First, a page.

Abstract The ways in which social workers experience a range of emotions that are evoked in their professional relationships with children and families is an area that is little focused upon and yet the processes involved in their expression and management can have profound implications for all involved. Theoretically informed by sociological concepts and combining data from a two-year, UK four-nation, ESRC-funded research project, ‘Talking and Listening to Children’ (TLC), this paper explores the ways in which social work organisational contexts and dynamics give rise to ‘feeling rules’ in the workplace and the impact of these on social workers’ relationships with children and families. Using Hochschild’s (1983) emotional labour analytical framework, the paper highlights that the management and expression of social workers’ feelings are filtered through personal, professional and organisational contexts. The implications of these pervasive and powerful processes are explored. The paper concludes by considering the significant, wide-reaching implications of this focus on the experience, expression and management of emotion for everyday social work practice in both children and families settings specifically and other social work practice contexts more broadly. Emotional labour, Hochschild, social work, encounters, children, families Introduction There is a growing body of research that focuses on social workers’ communicative encounters with children and families. This research has sought to explore the content and quality of professional encounters, the complexity of the processes involved and the need for theoretical and analytical frameworks to elucidate, explore and explain some of these complexities (Ferguson, 2014, 2016; Winter et al., 2016; Ruch et al., 2017). Regarding the latter point, the recent contributions to our knowledge through the work of Ferguson (2014, 2016), Lefevre (2015) and Ruch et al. (2017) are a welcome addition in exploring the social interactional and relational processes of the communication between social worker, child and family by applying conceptual tools associated with social pedagogy and sociology (motilities), for example. In our research that involved closely observing the communicative exchanges between social workers and children during their encounters, it was apparent that an important and yet neglected area for social workers was the expression and management of emotions and feelings. These encounters were often challenging, emotionally charged and unacknowledged by the wider social work organisations. Organisational norms also had a significant impact on the experiences of social workers, children and families. In this paper, we explore these themes through Hochschild’s (1983) conceptual lens of emotional labour. We focus particularly on the relational processes that social workers engaged in, the feelings evoked and implications for professional practice more broadly. Existing research knowledge The expression and management of feelings comprise an aspect of social work practice with children and families that is under-researched and under-theorised. Existing knowledge can be categorised under the following themes: first, there is a body of written work that is therapeutic in its positioning and that reflects on the challenges and opportunities that emerge within the context of managing professional relationships that have therapeutic aspects to them (Emond et al., 2016). Second, there is work that explores the theoretical underpinnings regarding the management of feelings within relationships including attachment theory (Howe, 1995), psycho-social approaches (Ruch et al., 2010) and trauma-informed practice (Levenson, 2017). Third, there is some work that explores, through ethnography, the feelings and emotions evoked in social work practice with children and families (Ferguson, 2005, 2016). Fourth is work that explores the current support mechanisms available to social workers—including, for example, reflective spaces (Ruch, 2014) and the supervisory relationship (Ingram, 2013). Building on Ferguson’s (2016) work that combines a detailed account of social workers’ emotions during home visits, the relationship between professionals’ experiences and the organisational contexts within which they work, this paper explores these issues further by applying Hochschild’s (1983) sociological conceptual framework on emotional labour to data collected as part of a wider ESRC project, ‘Talking and Listening to Children’ (TLC), that took place between 2013 and 2016. Reflecting the words of Hochschild (1983, p. 76), who said ‘we bow to each other not only from the waist but from the heart’, the aim of this paper is to make visible the invisible and to contribute to new ways of thinking about professional social work relationships in practice. The paper begins with an overview of the research methodology, before moving on to explore the insights afforded by Hochschild’s ideas in relation to our data. Research methodology The ESRC-funded TLC project was conducted between 2013 and 2016 and involved fieldwork conducted in local authority children’s services teams across the UK. The project explored what happens in everyday, ordinary communicative encounters between social workers, children and parents. Ethical approval for the project was obtained from the principal investigator’s institution and the participating jurisdictions. During phase one of the project, from which the data informing this paper were drawn, eighty-two encounters (which were digitally recorded afterwards) were observed between social workers, children and their families. This element of the data-set comprises social workers’ contacts with eighty-two families and 126 children from babies to young people aged seventeen years old. While there were eighty-two unique visits, some of these involved the same social worker. Individual social worker characteristics were not distinguished in the database but it is possible to say that approximately sixty social workers were involved. Just over half the encounters took place at home, a quarter at schools and the remainder in public places (supermarket cafes and a park) (Winter et al., 2016). Access to the families was gained via the social worker, who informed the families of the project and gained their consent. Consent was then confirmed by the researcher as part of the fieldwork with the family. In addition, pre- and post-encounter interviews with the social workers were audio recorded. The encounters drawn on for the purposes of this paper are from different regions. Although different, common organisational issues were observed, including pressures on: space (agile working, for example); time (high caseloads); and on role and function (the dual expectation to meet bureaucratic imperatives to work effectively, quickly and objectively with families and their case records combined with the requirement to engage with feelings and take time to form meaningful relationships). The encounters selected are indicative and draw out the depth, nuance, subjectivity and diversity of practice and offer new theoretical insight and ways of thinking, rather than generalisation more widely. We acknowledge limitations in that: the presence of the researcher inevitably had an impact on the social work practice that we observed; the data gathered were from a very small number of social workers relative to the total workforce; and our observations represented only a snapshot of practice occurring with its contextual and temporal contingent aspects (Bryman, 2015). That said, most practitioners expressed their appreciation at having someone interested in their work and the opportunities afforded by the pre and post interviews to reflect on it. Moreover, the diversity of the practice observed suggests that the encounters, and the social workers’ responses to them, were a genuine reflection of ‘real-life’ situations. Hochschild and emotional labour Hochschild’s (1983) seminal publication on emotional labour emerged from a sociological study regarding flight attendants and bill collectors and their work, in contact with the public and on behalf of a company, in managing their own emotions and the emotions of others—a broad term she referred to as emotional labour. The conceptual framework has since been applied to several settings, including hospitals, private companies and educational establishments (Rayner and Espinoza, 2016; Riley and Weiss, 2016). Except for work by Leeson (2010), there is very little work that seeks to apply this conceptual framework to social work practice. This is surprising given the fact that the emotional dimension to social work practice has increasingly come to the fore (Ruch, 2010, 2014). In defining the parameters of the broad concept, Hochschild states that: [There are] many jobs that call for emotional labor. Jobs of this type have three characteristics in common. First, they require face-to-face or voice-to-voice contact with the public. Second, they require the worker to produce an emotional state in another person—gratitude or fear, for example. Third, they allow the employer, through training and supervision, to exercise a degree of control over the emotional activities of employees (Hochschild, 1983, p. 147). The job of a social worker encapsulates these three components. As argued above, there is a distinction between the emotions and feelings that a worker can give effect to in others and the role of their employer in governing the parameters of that work. With regard to social work specifically, it is the case that with professional status comes power and that, through the provision of guidance, support and the threat of more serious intervention where there is ‘non-compliance’, social workers have the power to evoke certain feelings responses from those they work with, including gratitude, fear and deference, for example. There is an additional issue here. The practice of social workers, unlike that of flight attendants and bill collectors, is regulated by governmental bodies, not just by employers. Social workers must sign up to ‘Codes of Practice’ that give guidance on ‘feelings rules’ and emotion management, just as social work employers must agree to put certain safeguards and advice in place for their employees. It has also been argued that a focus on the emotional dimensions of the work has lost out to the preoccupation with bureaucratic requirements and that this has governed the parameters of practice so that it has become predominantly procedurally driven (Munro, 2011; Ingram, 2013; Hingley-Jones and Ruch, 2016). At grassroots level, the implication of this is that the ownership and expression of emotion by social workers have been stripped out of their encounters with children and families and that the rules of engagement for both the worker and the child/parent have become primarily focused on task completion. The definition of emotional labour can be found in Hochschild’s own research questions that underpinned her study with flight attendants and bill collectors, where she asked participants to answer the following questions: Describe a real situation that was important to you in which you experienced a deep emotion’ and ‘Describe as fully and concretely as possible a real situation that was important to you in which you either changed the situation to fit your feelings or changed your feelings to fit the situation (Hochschild, 1983, p. 13). Emotional labour is therefore a dynamic, social, relational process that requires: … one to induce or suppress feeling in order to sustain the outward countenance that produces the proper state of mind in others .... This kind of labor calls for a coordination of mind and feeling, and it sometimes draws on a source of self that we honor as deep and integral to our individuality. Hence emotional labor involves the management of feeling to create a publicly observable facial and bodily display and it is instrumental in that it involves the management of feeling ... for the benefit of another person (Hochschild, 1983, p. 7). Of course, the management of emotions occurs within, and is governed by, the wider institutional and organisational contexts that give rise to professional roles. Organisational, socially constructed ‘feeling rules’ (Hochschild, 1983, p. 57) establish the norms—the expectations regarding the ways of ‘handling of other people’s feelings and our own’. Dependent on the feelings rules, professionals may engage in ‘surface acting’ or ‘deep acting’ in the management of their own and the emotions of others. The difference is explained by Hochschild (1983, p. 33), who states that ‘In surface acting we deceive others about what we really feel, but we do not deceive ourselves’. However, in deep acting, Hochschild (1983, p. 33) argues that a fundamental change takes place in that by pretending deeply, [we can] alter [our]self. This process describes an individual’s response to emotional dissonance in that in response to managing the difference between how they feel and what they are feigning we pull the two closer together either by changing what we feel (deep acting) or by changing what we feign (surface acting) (Hochschild, 1983, p. 90). From this perspective, there is a difference between seeming to ‘become more patient and caring’ to ‘becoming more patient and caring’. Interestingly, one critique of Hochschild’s framework is that even more attention should be paid to the internal unconscious emotion processes as much as to aspects of their external management (Theodosius, 2006) and that Hochschild’s distinction between the ‘real self’ and the ‘false self’ is unhelpful (Bolton, 2004) because it underplays the agentic capacity of individuals. The work of Addison (2017) takes this a stage further by arguing that there is a need for a ‘conceptual bridge between the mind and the body ... to better explain how emotion management occurs’. To this end, Addison (2017) argues that the work of Bourdieu and the concept of habitus are useful. Notwithstanding this critique (the development of which is beyond this paper) and the limitations to our data-set (as outlined earlier), what is focused on here is the usefulness of Hochschild’s conceptual framework in exploring four interrelated issues: What emotion work is expected of social workers by prevailing organisational norms? What are the ‘feeling rules’? What emotions do social workers manage in themselves and others and how do they do this? Finally, what is the impact on social workers? The paper ends by offering some concluding thoughts and implications for practice. Emotional labour and the TLC project What emotion work and feelings rules are expected and evident in social work practice? Reflecting on earlier commentary regarding the organisational imperative to focus on bureaucratic procedures over engagement with feelings, the example below highlights the impact on relational processes. Dana, a sixteen-year-old girl who is being looked after, faces several concurrent transitions: from one placement to another; from her family GP to a new GP; from secondary-school education to further study’ and the ending of her relationship with her current social worker as she transitions to the sixteen-plus team. The researcher’s field notes include the following observations: The social worker confirms the name of the new social worker to Debbie (carer) and Dana (young person), saying that there will be a review soon and that there is paperwork to sign (a kinship care contract). During this conversation, Dana has stood up, straightened her jeans and brushed her hair back from her face. She seems keen to get going. The social worker adds, ‘Yeah you need to get your doctor changed, you can always go down to ... sure you never liked that other doctor anyway. They’ll just do a general check up on you and then actually—because your doctor changes all your—they will send all your notes down to ... I’ve written it on your Review report, Dana’. Dana’s concern is whether the social worker will be at the review meeting. The social worker confirms that she will be away on holiday but that she has written the report as the new social worker has only met Dana once before. The social worker tries to be reassuring and says to Dana that the new social worker could help her with her Access course—she would contact the tech [college] and support her application. Summarising the dynamics of this interaction, and notwithstanding the potential influence of the researcher’s presence on the nature and content of the encounter, it could be suggested that what took place was task-centred, professional, detached and devoid of any obvious emotion. The checklist of what needed to be done as part of transitions (in this example, case transfer) was worked through and completed. There was no acknowledgement or discussion between Dana and her social worker about their feelings, although their relationship had extended over a two-year period and involved both being involved in several of Dana’s very challenging life events. In ascertaining why this might be the case, Solomon (2010, p. 166) argues that, in a context where a bureaucratic and procedural approach prevails, social workers can lose sight of their significance to families and children, and perceive themselves to be nothing more than an ‘interchangeable faceless administrator’. Solomon (2010) also postulates that a bureaucratic approach to transitions might be useful in that it acts as a defence mechanism for social workers, helping to ensure that they do not have to engage in the emotional aspects of their work. As Solomon argues, ‘some social workers have come to defend themselves against the powerful feelings stirred up in their work by acting as if there was no relationship between themselves and service users’ (Solomon, 2010, p. 166). Rather than critiquing, one could argue that such an approach is necessary for professional survival in a context where the system is overladen with cases and in which social workers are expected to process vast volumes of work, as illustrated in the quote below from a social worker involved in the TLC project: ... if you think of ... those old-fashioned meat grinders? That’s how I see it, I feel like so you put in a few assessments and you can work and you turn the handle and everything comes out and you start completing and they put a few more in and its starts to sort of clog up a bit and then they chuck a few more in and then you get to the point where you can’t move it because there are so many calls coming in, there’s so much, just so juggling so many cases that you just stop, you just become ineffective. A key question, arising from the case of Dana, and regarding Hochschild’s (1983) conceptual framework, is whether the process depicted above was an example of surface or deep acting. In the interview with the researcher that took place in the car after the observation of the encounter, the social worker says: Okay, I do feel for her in that she doesn’t really have anybody there supporting her. We are there, but that’s not the same as your mum and dad, but she’s never said that to me, like. She told me all the things she is supposedly doing with her mum. She told me she was doing all these things, but for her mum to make no contact whatsoever, like. Here we can see, on the one hand, a visible enactment of an ending that has taken place imbued with implicit messages such as ‘moving on is matter of fact, there is no meaning to our relationship beyond its professionally defined task orientated approach’. This is compared with the social worker’s invisible (because they are not expressed to Dana) feelings where she admits having feelings for Dana, where she connects with the fact that Dana does not have a mum and where the social worker admits indirectly that she has stepped into that gap. To understand this more explicitly, if the words ‘we are there’ are replaced with ‘I am there’, it is possible to gain a deeper appreciation of the depth and significance of the relationship. This, as an example of surface acting, has positive elements. It keeps clear for the social worker the distinction between ‘what the organisation expects of me’ and ‘what I really feel’. Both Dana and the social worker keep themselves intact emotionally in the encounter as they end their relationship. Furthermore, the social worker, by engaging in surface acting (managing her own emotions), achieves the desired effect in Dana—Dana accepts the process of the transitions without protest and, from the researcher’s observations at that point in time, without emotion. Hence, for that moment (because we do not know whether emotion/feeling came later), the organisational requirement for a clean, quick, smooth transfer of the case before the social worker departs on holiday is achieved. However, it could also be argued that ‘surface acting’ may have potentially negative impacts too, particularly if there is never an opportunity at any point to explore the significance each may have held for the other. What are the feeling rules? Taking this analysis further, we now turn to a very different scenario. The next example reflects emotional labour demands in a context (as described earlier) where there is an increasing emphasis on a relational approach and where the emotional significance for social workers, children and families is acknowledged and engaged with (Ruch et al., 2010; Solomon, 2010). In this case, the social worker is applying for a legal order in respect of Reece (a ten-year-old) who lives with his mother. The social worker is engaged in weekly meetings: The social worker looks at Ruth (mother) in the corridor and picks up from her body language that she needs to go and do the shopping. The social worker says, ‘look Reece, we have to go now’. Reece does not look at the social worker when he hears this but carries on playing on the computer. We [researcher and social worker] walk backwards out of the room and begin to walk down the corridor to the top stair of the stairwell that leads to the door. At this point, Reece comes out of his room really quickly and says, ‘don’t go, don’t’ go’. The social worker says, ‘oh Reece we have to go’. Reece says, ‘no but I’ve still got loads to show you’. The social worker says, ‘Reece you know I’ll be coming back—it won’t be long’. At this Reece throws his arms around the social worker giving her a big hug and a squeeze. ‘I don’t want you to go’. The social worker reciprocates with a hug (not of the same size and strength of Reece’s) and then says ‘Ok, look your mummy needs to do the shopping Reece. I’ll see you next week yeah?’ We then walk down the stairwell back to the car. In this case, there is an obvious and affectionate connection between the social worker and Reece. In the interview between the social worker and the researcher on the way back to the office, the following is said: Social worker: Oh, I struggle with that [referring to the meeting just observed]. Interviewer: Do you? SW: Because, with the threat of something severe happening, they’re pulling the stops out. Int: And Reece just gave you a big hug. SW: He did, he’s lovely. We have a great relationship, you know. She [mum] would text me at any time or ring me nearly at any time. ... The issue for me is how long I can keep that up for you know. And how much of my input he needs. He needs support. She needs people telling her, ‘This is what you do. This is how you do it, and this is who you talk to when it’s going wrong.’ Int: So, she is vulnerable? SW: ... I don’t know if she or he values what I’m doing. It won’t matter when the case is transferred. But it does. So, I take a few photographs on my phone and make sure we’ve got those. Because this is a good period. Mum and him are good together, so I get a few of them. Int: Get them on her phone or your phone? ... SW: Yeah, that’s right, that’s right. So, you have to capture the good bits while they’re there because it won’t last. The good bits will end. Even a photograph of me and him together— Int: Yeah. SW: I adore him. I love him [laughs]. Int: It sounds like a photograph of you and him together is pretty essential in all of that? SW: You don’t see this in the textbooks, you know. Here, the social worker is engaged in emotional labour of a different sort. Rather than stripping out and avoiding the emotional aspects of her relationship with Reece, she leans into them, acknowledges them and tries to work with them. The social worker is not having to feign or work on feeling connected and being sincere—she has become them. Two elements from the social worker’s comments are noteworthy. First, the social worker indicates strong feelings through the words ‘love’ and ‘adore’. These may not sit easily with normative assumptions regarding the exercise of professional boundaries (Turney, 2010; O’Leary et al., 2012) where there is a separation between the ‘doing’—that is the expectation that close, meaningful relationships will be formed—and the ‘feeling’—the expectation that social workers will manage their feelings in such a way as to maintain neutrality and rational objectivity (O’Leary et al., 2012, p. 4). Second, strong feelings emerge within the context of professional relationships and, in this example, are filtered through other considerations such as the social worker’s age, status and gender (middle-aged female mother of grown-up children) and the gendered nature of emotional labour (Pilcher, 2007). Building on Hochschild’s hypothesis that male/female workers are called upon to do different types of emotional labour, it could be argued that women (who mainly occupy the lowest-paid social worker jobs—the support worker or fieldworker roles) are assigned what Hochschild refers to as the ‘flight attendant’ elements of emotional labour (in this case, the direct interface with children and families and managing their feelings of love, aggression, hate and so forth). By comparison, males, who are more likely to occupy the middle and upper social work management roles, are assigned the ‘bill collector’ elements—this includes dealing with ‘aggressors’ (e.g. ‘non-compliant’ parents) once the rules have been broken and organisational expectations have not been met (Hochschild, 1983, p. 163). A consequence is that it is more permissible for the female social worker to say she adores, loves Reece than for a middle-aged male social worker to say this. Third, the social worker highlights that, even in an organisational context that purports to lean, in its outlook, towards valuing a relational approach with its associated ‘rituals’ (such as taking photographs and making a scrapbook as an enduring artefact celebrating the child/social worker relationship), this is still not the prevailing organisational norm. Although our sample comprised mainly female social workers and female fieldworkers, broader issues regarding gender and communicative encounters, noted in other work (Davidson, 2016; Cedersund and Kulberg, 2017) were noteworthy. What emotions do social workers manage and how do they do this? The examples above have outlined what emotion work is expected of social workers, some of the ‘feelings rules’ and some of the emotions experienced. Some of the ‘rules’ are explicit in that they are captured in a UK context in overarching ‘Codes of Practice’, for example, whereas other rules are established within this overarching context and are the preserve of unwritten, unstated organisational norms—implicit ways of being, doing and thinking. While Codes of Practice establish expectations, practice on the ground is also affected, prevailing over practice norms including (as highlighted earlier) the tension between relational and the bureaucratic approaches to practice—a theme expressed in related work (Ruch, 2010, 2014). In this next section, consideration is given as to how social workers manage their emotions, those in others and the impact on them. In the following scenario, which involves a social worker confirming to a father that his child will have to be received into care because the family can no longer cope, the emotional labour deployed by the social worker involves an example of ‘deep acting’. The social worker manages her emotions (fear) and those of the father (guilt at the imminent loss, anger, sense of failure) by carefully terminating the ending of a visit early to avoid further deterioration to an already difficult situation. This is illustrated in the notes below: I walk down the stairs and stand in the doorway to the living room by the front door .... David (pseudonym) shouts through from the kitchen if the social worker has ever read 1984 [George Orwell’s classic novel about a totalitarian state]?, and tells her she is like the police. He shouts that he is fed up with being told what to do. He tells us to get out. The social worker says nothing and looks at me and moves to get her bag which she has left in the living room. David shouts again that he wants us to get out, and the social worker is putting her coat on and we are making moves out of the door as David shouts through to us to ‘fuck off out of my house!’. In the context of the encounter above, Hochschild’s reflections on the cost of emotional labour to the professionals involved are pertinent: In private life, we are free to question the going rate of exchange and free to negotiate a new one .... But in the public world of work, it is often part of an individual’s job to accept uneven exchanges, to be treated with disrespect or anger by a client, all the while closeting into fantasy the anger one would like to respond with (Hochschild, 1983, pp. 85–6). In this case, in the post-visit interview, the researcher notes that the social worker says that she thought it would be a good idea to leave when we did, and then laughs and says that we did not really have much choice. She says that he was ‘going to blow’. Issues of power and feelings of fear are central to her reaction. The father’s feelings, articulated in his own ultimatum to the social worker to leave the house and his anger, are experienced by the social worker as threatening—a fear that he might ‘blow’ (lose control of himself). For the social worker, deploying emotional labour in this situation requires a considered response—knowing when to push the discussion further or back away, knowing what feelings to suppress to avoid igniting the situation and knowing when and where to leave to maintain personal safety. What is the impact of emotional labour on social workers? Although keen to highlight that this is not always the case, Hochschild (1983, p. 187) identifies emotional dissonance where there is ‘estrangement between what a person senses as [their] “true self” and [their] inner and outer acting’ (Hochschild, 1983, p. 90). In the TLC research study, some social workers appeared to use a range of techniques to manage their feelings and to mitigate against such dissonance, including the use of humour; self-care through a focus on bringing in and sharing food together; and distraction (focus on social lives and social activities). A finding in this study that was echoed in other social work research studies was that humour performed many functions, including the release of tension, the creation of group cohesion and the venting of feelings such as anger, frustration and anxiety (Gilgun and Sharma, 2012; Jordan, 2017). In the example from TLC data below, it is notable the social worker uses humour to manage her emotional responses to the bleak reality of children’s lives (explained below). The children, mother and the social worker are engaged in a mutual exchange of humour as they say goodbye to each other at the end of a visit: The social worker then says ‘Do you remember my joke I told you?’ It’s the only one I can ever remember! Why did the dog sit beside the fire? He wanted to be a hot dog! There is more laughter. Sorcha (7-year-old child) then says ‘Why did the rubber chicken cross the road?’ Because he wanted to sttttrrrretch his legs! (Laughter) The social worker says ‘Oh I like that one. Brilliant!’ .... The social worker again reiterates that the family should phone through to the office if there are any problems. She gets up off the settee to leave the house. Sorcha, as the social worker is getting up to go, says ‘What’s big and helps you to get well?’ The social worker says, ‘A big doctor’. Sorcha says ‘A “Wellaphant”’. Everyone laughs again. The social worker says bye to everyone ‘See you soon Sinead. See you soon Miss Sorcha. Thank you for your time’. As she is leaving the social worker says, ‘take care Sheelagh’. Sheelagh says, ‘thank you and bye’. The strength of this display of mutual humour could be performing a multiplicity of possible functions. Sheelagh (mother) had significant mental health issues due to drug misuse and the social worker was visiting to begin the process of enabling Sinead (oldest daughter) to secure legal parental responsibility for her siblings if Sheelagh (mother) became unwell again. The only other alternative was the children’s admission to care, which they were all aware of. The visit was therefore taking place in a context of high anxiety and humour appeared to defuse (or avoid confronting) the worst of this. Everyone was instead unified through the expression of humour. Furthermore, humour provided the platform for a dignified and respectful social work ending to the meeting. By way of postscript, the researcher was informed by the social worker the following day that Sheelagh had taken drugs that night and experienced a drug-induced psychosis, so that Sinead was, in effect, the parent for her younger siblings. Implications for social work practice and concluding thoughts As noted at the start of this article, Hochschild (1983, p. 76) says that ‘taken together, emotion work, feeling rules, and inter-personal exchange make up our private emotional system. We bow to each other not only from the waist but from the heart’. Strengthening the focus on social workers’ relationships with children and families and improving their quality means putting emotional dimensions centre stage. We cannot avoid this, or sanitise it; emotions and feelings are an integral part of who we are, what we do and how we engage. It also means paying attention to the factors that shape and influence emotions and that include gender, age, status and organisational context. It is imperative, then, that we give space to understanding emotional labour on a theoretical level and it is equally as imperative that we give attention to supporting this dimension of daily social work practice. At the level of practice, the work of Bolton (2000), who develops a typology to identify four types of emotion organisation and emotion management, could be a useful starting point for further exploration at an organisational level, although it would be important to avoid the temptation to reduce complicated ideas to typologies, as that is counter-intuitive to the points being argued in this paper. Within teams, interesting ideas are emerging, such as reflective spaces highlighted in the work of Ruch (2009, 2014)—essentially spaces in which social workers can share with peers aspects of emotional labour and its impact; Ruch (2014, p. 2158) argues that these spaces encourage the development of a greater self-awareness as social workers learn from each other. Ruch argues that alongside the process of sharing should be a process of ‘confrontational empathy’, which involves: [being] attentive to the emotionally distressing nature of the family situations they encounter, whilst ensuring their professional purpose—to focus on the well-being of the child—and the authority that is imbued within it, are not compromised (Ruch, 2014, p. 2159). Applied to social workers, the approach could possibly allow an articulation of the experience of dissonance (it becomes owned rather than hidden) but also a reaffirmation that this is the reality of the context in which they work and that there will be situations that are challenging, frustrating as well as positive. Having said this, in the TLC project, we have struggled to avoid the overwhelming temptation to produce a reductionist, sanitised and simplified view of what are undoubtedly complex communicative encounters that social workers, children and families engage in or to offer a checklist of solutions or simplistic ‘to dos’. In attempting to stay true to the findings, we cannot easily produce a checklist addressing ‘how to do a good relationship’ because that belies the need to engage with communicative processes as social, relational, fluid and dynamic—encounters that change in form, nature, substance, experience and expression through the course of their duration. This naturally has implications for the training of social workers where, reflecting the work and ideas of Lefevre (2015), there is a need to take forward a framework in training in this area that strengthens the reflective capacity and self-efficacy of social workers to identify, own, express and work through the emotional aspects of their job. It is our intention, and hope, that the distinctive ideas explored in this paper will be taken forward in ambitious but nuanced ways that are reflective and respectful of their complexity and the complexity inherent in social work practice across its diverse domains. Acknowledgements The authors wish to thank the reviewers for their comments and, in particular, the social workers, parents and children who agreed to take part in this project. Funding The research project was funded by the Economic and Social Research Council, grant number ES/K006134/2. Conflict of interest statement. None declared. References Addison M. 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This article is published and distributed under the terms of the Oxford University Press, Standard Journals Publication Model (https://academic.oup.com/journals/pages/open_access/funder_policies/chorus/standard_publication_model)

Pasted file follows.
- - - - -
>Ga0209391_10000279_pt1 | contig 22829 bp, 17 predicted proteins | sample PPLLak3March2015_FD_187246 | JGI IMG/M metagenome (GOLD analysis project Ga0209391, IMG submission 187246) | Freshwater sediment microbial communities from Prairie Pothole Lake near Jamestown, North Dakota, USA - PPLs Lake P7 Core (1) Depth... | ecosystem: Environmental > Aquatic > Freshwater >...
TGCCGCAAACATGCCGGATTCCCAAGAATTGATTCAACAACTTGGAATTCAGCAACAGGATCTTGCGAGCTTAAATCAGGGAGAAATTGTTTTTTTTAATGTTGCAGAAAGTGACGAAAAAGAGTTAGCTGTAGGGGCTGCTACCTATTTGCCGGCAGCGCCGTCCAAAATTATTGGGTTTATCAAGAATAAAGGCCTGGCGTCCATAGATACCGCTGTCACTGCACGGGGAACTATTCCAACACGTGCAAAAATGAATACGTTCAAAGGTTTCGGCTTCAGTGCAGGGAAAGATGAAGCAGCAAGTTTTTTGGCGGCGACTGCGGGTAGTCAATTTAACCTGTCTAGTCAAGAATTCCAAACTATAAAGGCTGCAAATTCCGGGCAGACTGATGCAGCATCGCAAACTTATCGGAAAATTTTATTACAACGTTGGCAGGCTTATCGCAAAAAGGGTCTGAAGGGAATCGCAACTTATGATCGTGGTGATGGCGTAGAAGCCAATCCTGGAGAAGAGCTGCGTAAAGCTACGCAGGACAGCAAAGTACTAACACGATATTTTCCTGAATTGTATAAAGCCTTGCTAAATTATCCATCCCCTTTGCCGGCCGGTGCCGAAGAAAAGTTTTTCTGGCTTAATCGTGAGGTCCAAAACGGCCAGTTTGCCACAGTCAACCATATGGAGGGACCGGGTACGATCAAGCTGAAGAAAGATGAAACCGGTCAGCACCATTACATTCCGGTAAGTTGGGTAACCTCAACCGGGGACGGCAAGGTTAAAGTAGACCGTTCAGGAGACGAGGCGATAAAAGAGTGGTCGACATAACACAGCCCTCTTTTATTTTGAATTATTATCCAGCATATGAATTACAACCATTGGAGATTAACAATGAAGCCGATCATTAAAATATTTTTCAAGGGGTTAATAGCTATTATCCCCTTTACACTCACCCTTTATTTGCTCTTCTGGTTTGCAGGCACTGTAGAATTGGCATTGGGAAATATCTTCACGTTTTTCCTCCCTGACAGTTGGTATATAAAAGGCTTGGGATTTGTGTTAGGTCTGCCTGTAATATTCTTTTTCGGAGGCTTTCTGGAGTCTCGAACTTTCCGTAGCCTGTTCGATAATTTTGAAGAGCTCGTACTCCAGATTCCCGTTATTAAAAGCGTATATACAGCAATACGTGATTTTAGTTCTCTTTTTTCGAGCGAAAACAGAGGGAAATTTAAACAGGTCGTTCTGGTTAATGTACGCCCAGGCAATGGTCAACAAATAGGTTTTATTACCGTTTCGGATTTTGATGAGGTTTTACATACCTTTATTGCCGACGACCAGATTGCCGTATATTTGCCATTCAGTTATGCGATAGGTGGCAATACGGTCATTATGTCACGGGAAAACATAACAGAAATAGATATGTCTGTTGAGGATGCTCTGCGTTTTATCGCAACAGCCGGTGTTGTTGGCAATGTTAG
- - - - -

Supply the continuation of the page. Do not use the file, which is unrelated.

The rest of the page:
The British Journal of Social Work – Oxford University Press
Published: Jan 1, 2019